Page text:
William of Cromarty, possibly the same William de Monte Alto, is mentioned in a charter from the 4th of April 1296 as the former owner of the lands of Balmuto. Sir William paid homage to Edward I in 1296 but held Cromarty Castle for the Scots from 1297 until 1304 when he surrendered to the English and then paid homage once again to Edward. William seems to have become sheriff again in 1305 and the following year was a supporter of Robert the Bruce.
In 1315 Bruce conveyed the burgh and sheriffdom of Cromarty on his brother-in-law, Sir Hugh de Ross, who had married Bruce’s sister Matilda in 1308. Sir Hugh was killed at the Battle of Halidon Hill and succeeded by his eldest son, William. William would later resign the sheriffdom of Cromarty to his nephew, Adam de Urquhart, possibly around the time that he fell out of favour with his cousin David II in the 1350s. Adam was the sone of William’s sister, Lilias, and her husband William de Urchard or Urquhart. Adam de Urquhart is on record as the sheriff of Cromarty in 1357.
In 1470 James III granted Sir William Urquhart permission to build a tower on the motte of Cromarty and transferred ownership to Urquhart and his heirs. It isn’t known if Sir William exercised his right before his death in 1475, however according to the writings of Sir Thomas Urquhart in the 17th century it was Sir William’s grandson, also Sir Thomas, who built the castle in 1507 to a design by a French architect.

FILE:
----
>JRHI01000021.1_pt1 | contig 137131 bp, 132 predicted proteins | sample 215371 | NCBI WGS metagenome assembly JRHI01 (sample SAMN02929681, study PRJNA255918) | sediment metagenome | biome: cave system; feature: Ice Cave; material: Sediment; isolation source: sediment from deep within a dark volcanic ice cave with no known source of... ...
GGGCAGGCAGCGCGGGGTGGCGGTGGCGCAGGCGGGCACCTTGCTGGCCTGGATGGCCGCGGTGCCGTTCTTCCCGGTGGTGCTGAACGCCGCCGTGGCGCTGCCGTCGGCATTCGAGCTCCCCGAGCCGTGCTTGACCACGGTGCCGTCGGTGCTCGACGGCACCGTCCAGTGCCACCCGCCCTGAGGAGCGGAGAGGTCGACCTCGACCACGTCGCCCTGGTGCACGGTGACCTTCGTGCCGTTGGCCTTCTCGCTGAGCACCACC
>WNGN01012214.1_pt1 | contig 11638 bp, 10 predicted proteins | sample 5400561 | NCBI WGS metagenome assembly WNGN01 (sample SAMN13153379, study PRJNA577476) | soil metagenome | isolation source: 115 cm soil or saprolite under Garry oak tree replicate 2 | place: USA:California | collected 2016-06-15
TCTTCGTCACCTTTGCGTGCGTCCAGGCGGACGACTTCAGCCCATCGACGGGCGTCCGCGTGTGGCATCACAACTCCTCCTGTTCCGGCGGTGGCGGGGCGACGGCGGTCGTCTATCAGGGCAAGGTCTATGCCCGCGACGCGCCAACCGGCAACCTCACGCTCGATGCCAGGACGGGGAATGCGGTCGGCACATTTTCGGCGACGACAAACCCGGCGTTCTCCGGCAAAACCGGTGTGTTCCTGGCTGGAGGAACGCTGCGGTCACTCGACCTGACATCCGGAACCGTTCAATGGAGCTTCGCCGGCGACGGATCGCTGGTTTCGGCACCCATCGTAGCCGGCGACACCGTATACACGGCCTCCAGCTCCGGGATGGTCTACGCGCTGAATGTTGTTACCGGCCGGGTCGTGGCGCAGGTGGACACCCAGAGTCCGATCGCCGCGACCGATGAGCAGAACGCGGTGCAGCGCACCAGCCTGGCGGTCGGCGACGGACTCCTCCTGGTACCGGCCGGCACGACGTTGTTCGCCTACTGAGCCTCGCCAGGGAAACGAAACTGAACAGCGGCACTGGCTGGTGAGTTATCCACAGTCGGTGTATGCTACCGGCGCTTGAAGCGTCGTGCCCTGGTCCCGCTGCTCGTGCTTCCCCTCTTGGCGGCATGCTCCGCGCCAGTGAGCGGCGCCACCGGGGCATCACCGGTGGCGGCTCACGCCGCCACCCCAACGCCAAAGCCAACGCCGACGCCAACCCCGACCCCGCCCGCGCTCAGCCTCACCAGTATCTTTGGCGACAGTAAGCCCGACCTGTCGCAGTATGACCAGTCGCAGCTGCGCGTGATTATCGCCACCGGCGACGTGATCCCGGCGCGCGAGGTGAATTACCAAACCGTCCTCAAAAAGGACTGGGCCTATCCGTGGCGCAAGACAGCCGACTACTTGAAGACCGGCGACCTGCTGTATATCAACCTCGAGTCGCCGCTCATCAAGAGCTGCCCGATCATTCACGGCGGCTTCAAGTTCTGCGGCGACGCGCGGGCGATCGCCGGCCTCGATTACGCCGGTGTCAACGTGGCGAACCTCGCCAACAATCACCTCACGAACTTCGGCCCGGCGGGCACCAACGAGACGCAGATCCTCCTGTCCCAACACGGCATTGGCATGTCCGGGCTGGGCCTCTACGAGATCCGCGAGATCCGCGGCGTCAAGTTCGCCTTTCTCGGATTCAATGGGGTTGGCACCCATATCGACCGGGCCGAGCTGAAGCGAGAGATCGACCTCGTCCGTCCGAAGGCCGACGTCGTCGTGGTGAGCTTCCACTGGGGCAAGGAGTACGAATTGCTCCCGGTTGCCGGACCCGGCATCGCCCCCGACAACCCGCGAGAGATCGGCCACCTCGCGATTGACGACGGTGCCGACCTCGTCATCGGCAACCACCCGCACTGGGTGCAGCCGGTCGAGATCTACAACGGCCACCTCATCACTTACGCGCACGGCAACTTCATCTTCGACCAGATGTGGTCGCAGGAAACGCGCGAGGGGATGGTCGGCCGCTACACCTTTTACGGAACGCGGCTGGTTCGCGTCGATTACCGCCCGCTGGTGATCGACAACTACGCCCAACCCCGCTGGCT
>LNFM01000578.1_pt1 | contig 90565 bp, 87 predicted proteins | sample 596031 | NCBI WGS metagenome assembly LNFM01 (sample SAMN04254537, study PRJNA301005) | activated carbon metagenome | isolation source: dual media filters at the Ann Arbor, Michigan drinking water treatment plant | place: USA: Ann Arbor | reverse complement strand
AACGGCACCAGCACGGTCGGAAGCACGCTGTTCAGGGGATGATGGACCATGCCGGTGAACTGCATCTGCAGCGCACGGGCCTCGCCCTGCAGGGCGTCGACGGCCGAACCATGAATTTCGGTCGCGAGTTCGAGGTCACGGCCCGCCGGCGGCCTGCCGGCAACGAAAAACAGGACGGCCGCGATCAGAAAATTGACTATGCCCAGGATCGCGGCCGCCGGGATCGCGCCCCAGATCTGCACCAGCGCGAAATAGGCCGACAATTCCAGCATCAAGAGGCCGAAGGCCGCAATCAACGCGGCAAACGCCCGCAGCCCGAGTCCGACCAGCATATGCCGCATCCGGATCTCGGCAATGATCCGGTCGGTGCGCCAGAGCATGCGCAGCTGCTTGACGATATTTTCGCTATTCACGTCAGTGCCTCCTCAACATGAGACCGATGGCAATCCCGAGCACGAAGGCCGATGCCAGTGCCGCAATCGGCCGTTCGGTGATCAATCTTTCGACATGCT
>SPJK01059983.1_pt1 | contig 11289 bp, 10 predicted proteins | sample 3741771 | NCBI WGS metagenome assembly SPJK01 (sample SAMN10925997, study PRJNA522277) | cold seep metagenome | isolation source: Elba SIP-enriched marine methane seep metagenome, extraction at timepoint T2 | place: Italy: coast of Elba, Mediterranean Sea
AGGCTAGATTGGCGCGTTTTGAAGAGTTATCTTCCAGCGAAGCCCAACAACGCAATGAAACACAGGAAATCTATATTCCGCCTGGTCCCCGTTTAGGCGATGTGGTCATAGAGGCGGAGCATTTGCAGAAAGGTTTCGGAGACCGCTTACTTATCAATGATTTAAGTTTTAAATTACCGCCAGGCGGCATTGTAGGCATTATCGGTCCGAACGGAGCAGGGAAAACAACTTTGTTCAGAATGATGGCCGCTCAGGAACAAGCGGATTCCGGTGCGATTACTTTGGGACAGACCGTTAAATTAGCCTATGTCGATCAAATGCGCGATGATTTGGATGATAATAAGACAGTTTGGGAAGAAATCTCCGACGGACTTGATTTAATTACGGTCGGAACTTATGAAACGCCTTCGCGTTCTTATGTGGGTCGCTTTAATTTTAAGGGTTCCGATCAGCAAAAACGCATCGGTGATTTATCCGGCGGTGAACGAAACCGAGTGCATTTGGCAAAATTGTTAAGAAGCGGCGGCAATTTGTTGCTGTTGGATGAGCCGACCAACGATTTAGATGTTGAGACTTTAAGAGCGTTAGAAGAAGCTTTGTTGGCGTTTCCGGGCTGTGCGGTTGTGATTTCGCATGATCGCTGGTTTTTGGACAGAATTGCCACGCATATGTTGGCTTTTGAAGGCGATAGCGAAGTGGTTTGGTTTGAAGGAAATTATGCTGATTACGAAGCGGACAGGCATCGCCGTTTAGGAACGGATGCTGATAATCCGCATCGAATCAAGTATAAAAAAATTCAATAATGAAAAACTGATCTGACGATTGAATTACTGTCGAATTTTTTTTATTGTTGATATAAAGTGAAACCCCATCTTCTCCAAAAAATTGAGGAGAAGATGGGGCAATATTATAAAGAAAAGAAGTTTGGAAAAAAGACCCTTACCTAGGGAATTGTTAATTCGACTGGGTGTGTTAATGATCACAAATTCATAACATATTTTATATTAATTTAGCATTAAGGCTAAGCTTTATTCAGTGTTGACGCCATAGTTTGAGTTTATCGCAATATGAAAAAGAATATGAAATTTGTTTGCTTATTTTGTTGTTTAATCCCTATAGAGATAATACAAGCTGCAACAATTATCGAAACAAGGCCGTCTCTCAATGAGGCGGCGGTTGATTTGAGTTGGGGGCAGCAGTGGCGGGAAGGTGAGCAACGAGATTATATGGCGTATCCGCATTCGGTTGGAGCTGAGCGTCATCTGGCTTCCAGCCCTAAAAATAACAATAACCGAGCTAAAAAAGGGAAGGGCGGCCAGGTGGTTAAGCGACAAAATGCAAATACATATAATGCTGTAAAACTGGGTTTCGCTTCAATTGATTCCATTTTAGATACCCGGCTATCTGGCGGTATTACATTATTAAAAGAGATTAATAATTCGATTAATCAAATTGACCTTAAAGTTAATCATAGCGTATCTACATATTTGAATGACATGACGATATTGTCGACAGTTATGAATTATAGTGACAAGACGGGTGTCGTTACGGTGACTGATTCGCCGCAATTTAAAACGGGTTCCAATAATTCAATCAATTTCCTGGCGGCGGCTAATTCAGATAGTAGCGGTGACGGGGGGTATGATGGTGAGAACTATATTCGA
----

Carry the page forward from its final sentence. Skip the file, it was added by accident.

He constructed a large L-plan tower house that was said to be substantially bigger and more sophisticated than neighbouring castles. The castle was similar in style to Inverness Castle, built on an L-plan but with an additional square tower projecting at 45 degrees from the corner opposite the stair wing. The main block ran approximately east-north-east to west-south-west with the stair tower on the west end of the south wall and the corner tower extending from the north-west corner.
The castle, which was around 13 metres long by around 10 metres across with the stair wing projecting around 3.3 metres, consisted of a basement level and four further stories plus a garret within a crenellated walkway, rising to a height of around 16 metres at the corbel course and around 22 metres to the top of the roof. All six corners of the castle were finished with small bartizans complete with cone-shaped roofs. The entrance was in the re-entrant angle and led straight onto a spiral staircase some 1.5m across.